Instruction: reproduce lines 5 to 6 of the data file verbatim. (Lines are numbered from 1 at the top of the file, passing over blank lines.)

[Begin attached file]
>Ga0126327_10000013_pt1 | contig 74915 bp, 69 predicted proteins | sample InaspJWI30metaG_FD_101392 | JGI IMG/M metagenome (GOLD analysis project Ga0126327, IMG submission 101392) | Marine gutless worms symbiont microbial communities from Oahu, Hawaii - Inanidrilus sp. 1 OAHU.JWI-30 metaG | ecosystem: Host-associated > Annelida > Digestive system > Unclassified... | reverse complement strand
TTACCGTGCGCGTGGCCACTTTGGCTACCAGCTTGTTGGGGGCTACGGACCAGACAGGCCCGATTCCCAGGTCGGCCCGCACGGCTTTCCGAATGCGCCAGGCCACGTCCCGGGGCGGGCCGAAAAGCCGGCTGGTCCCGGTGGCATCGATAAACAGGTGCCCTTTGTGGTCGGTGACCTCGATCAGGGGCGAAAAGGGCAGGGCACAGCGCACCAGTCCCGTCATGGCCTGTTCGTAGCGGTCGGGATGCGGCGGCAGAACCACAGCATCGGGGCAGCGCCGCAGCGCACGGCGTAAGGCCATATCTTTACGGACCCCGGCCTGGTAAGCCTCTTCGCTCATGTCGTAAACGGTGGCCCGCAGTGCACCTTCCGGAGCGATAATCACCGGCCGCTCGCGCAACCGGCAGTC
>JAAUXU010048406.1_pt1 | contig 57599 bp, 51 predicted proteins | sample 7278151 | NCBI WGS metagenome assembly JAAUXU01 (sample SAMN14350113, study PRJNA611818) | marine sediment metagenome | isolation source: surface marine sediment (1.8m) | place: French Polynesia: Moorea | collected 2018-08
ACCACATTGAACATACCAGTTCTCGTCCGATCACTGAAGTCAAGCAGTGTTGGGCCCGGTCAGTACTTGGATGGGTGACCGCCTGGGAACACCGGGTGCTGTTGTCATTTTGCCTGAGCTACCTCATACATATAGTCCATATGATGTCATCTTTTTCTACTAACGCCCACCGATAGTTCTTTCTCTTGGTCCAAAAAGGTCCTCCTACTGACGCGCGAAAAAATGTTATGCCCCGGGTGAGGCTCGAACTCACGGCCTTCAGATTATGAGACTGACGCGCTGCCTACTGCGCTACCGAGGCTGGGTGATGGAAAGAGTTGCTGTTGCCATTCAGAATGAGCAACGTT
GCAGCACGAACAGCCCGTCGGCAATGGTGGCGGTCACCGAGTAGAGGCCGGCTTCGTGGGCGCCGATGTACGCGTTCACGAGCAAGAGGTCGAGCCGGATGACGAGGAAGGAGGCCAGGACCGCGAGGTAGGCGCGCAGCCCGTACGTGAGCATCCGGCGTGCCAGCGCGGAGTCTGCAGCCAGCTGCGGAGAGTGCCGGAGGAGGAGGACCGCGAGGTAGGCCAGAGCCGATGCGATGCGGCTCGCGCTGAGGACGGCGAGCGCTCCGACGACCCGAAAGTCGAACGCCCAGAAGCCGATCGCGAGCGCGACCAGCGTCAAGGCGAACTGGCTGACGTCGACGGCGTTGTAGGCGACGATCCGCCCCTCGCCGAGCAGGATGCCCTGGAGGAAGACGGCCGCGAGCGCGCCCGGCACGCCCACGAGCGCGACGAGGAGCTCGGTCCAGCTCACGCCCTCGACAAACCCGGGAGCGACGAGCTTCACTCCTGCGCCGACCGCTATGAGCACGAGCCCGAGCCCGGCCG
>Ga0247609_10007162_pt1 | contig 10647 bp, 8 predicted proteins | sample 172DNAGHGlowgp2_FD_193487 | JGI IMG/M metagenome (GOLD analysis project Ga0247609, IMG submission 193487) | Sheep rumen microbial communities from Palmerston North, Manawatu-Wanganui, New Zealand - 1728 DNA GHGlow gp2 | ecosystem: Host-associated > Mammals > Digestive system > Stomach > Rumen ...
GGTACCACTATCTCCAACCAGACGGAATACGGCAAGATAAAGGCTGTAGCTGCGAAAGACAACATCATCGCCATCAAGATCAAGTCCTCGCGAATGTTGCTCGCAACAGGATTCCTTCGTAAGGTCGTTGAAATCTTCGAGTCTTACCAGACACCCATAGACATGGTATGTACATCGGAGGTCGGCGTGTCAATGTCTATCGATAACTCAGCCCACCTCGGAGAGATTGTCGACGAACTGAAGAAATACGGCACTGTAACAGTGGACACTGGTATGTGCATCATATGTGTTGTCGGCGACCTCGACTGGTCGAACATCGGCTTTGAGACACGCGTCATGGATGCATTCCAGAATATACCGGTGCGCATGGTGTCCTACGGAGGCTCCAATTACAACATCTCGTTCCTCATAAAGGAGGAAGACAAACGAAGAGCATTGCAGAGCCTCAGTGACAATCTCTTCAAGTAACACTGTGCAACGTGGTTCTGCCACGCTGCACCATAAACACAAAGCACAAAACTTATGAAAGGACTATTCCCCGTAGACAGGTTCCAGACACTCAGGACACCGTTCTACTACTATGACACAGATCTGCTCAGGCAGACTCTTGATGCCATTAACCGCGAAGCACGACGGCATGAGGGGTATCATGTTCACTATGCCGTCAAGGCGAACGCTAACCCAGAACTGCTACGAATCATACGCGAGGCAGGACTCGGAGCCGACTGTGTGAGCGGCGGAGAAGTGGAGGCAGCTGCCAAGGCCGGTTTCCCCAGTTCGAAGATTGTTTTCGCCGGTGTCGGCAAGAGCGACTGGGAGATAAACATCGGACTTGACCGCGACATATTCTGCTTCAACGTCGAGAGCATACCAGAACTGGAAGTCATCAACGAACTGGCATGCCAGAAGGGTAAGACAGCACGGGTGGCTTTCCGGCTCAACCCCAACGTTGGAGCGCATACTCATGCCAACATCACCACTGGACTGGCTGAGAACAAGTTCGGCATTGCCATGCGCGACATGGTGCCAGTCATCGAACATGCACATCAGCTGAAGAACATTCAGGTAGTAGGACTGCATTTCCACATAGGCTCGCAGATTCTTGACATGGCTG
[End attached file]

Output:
GCAGCACGAACAGCCCGTCGGCAATGGTGGCGGTCACCGAGTAGAGGCCGGCTTCGTGGGCGCCGATGTACGCGTTCACGAGCAAGAGGTCGAGCCGGATGACGAGGAAGGAGGCCAGGACCGCGAGGTAGGCGCGCAGCCCGTACGTGAGCATCCGGCGTGCCAGCGCGGAGTCTGCAGCCAGCTGCGGAGAGTGCCGGAGGAGGAGGACCGCGAGGTAGGCCAGAGCCGATGCGATGCGGCTCGCGCTGAGGACGGCGAGCGCTCCGACGACCCGAAAGTCGAACGCCCAGAAGCCGATCGCGAGCGCGACCAGCGTCAAGGCGAACTGGCTGACGTCGACGGCGTTGTAGGCGACGATCCGCCCCTCGCCGAGCAGGATGCCCTGGAGGAAGACGGCCGCGAGCGCGCCCGGCACGCCCACGAGCGCGACGAGGAGCTCGGTCCAGCTCACGCCCTCGACAAACCCGGGAGCGACGAGCTTCACTCCTGCGCCGACCGCTATGAGCACGAGCCCGAGCCCGGCCG
>Ga0247609_10007162_pt1 | contig 10647 bp, 8 predicted proteins | sample 172DNAGHGlowgp2_FD_193487 | JGI IMG/M metagenome (GOLD analysis project Ga0247609, IMG submission 193487) | Sheep rumen microbial communities from Palmerston North, Manawatu-Wanganui, New Zealand - 1728 DNA GHGlow gp2 | ecosystem: Host-associated > Mammals > Digestive system > Stomach > Rumen ...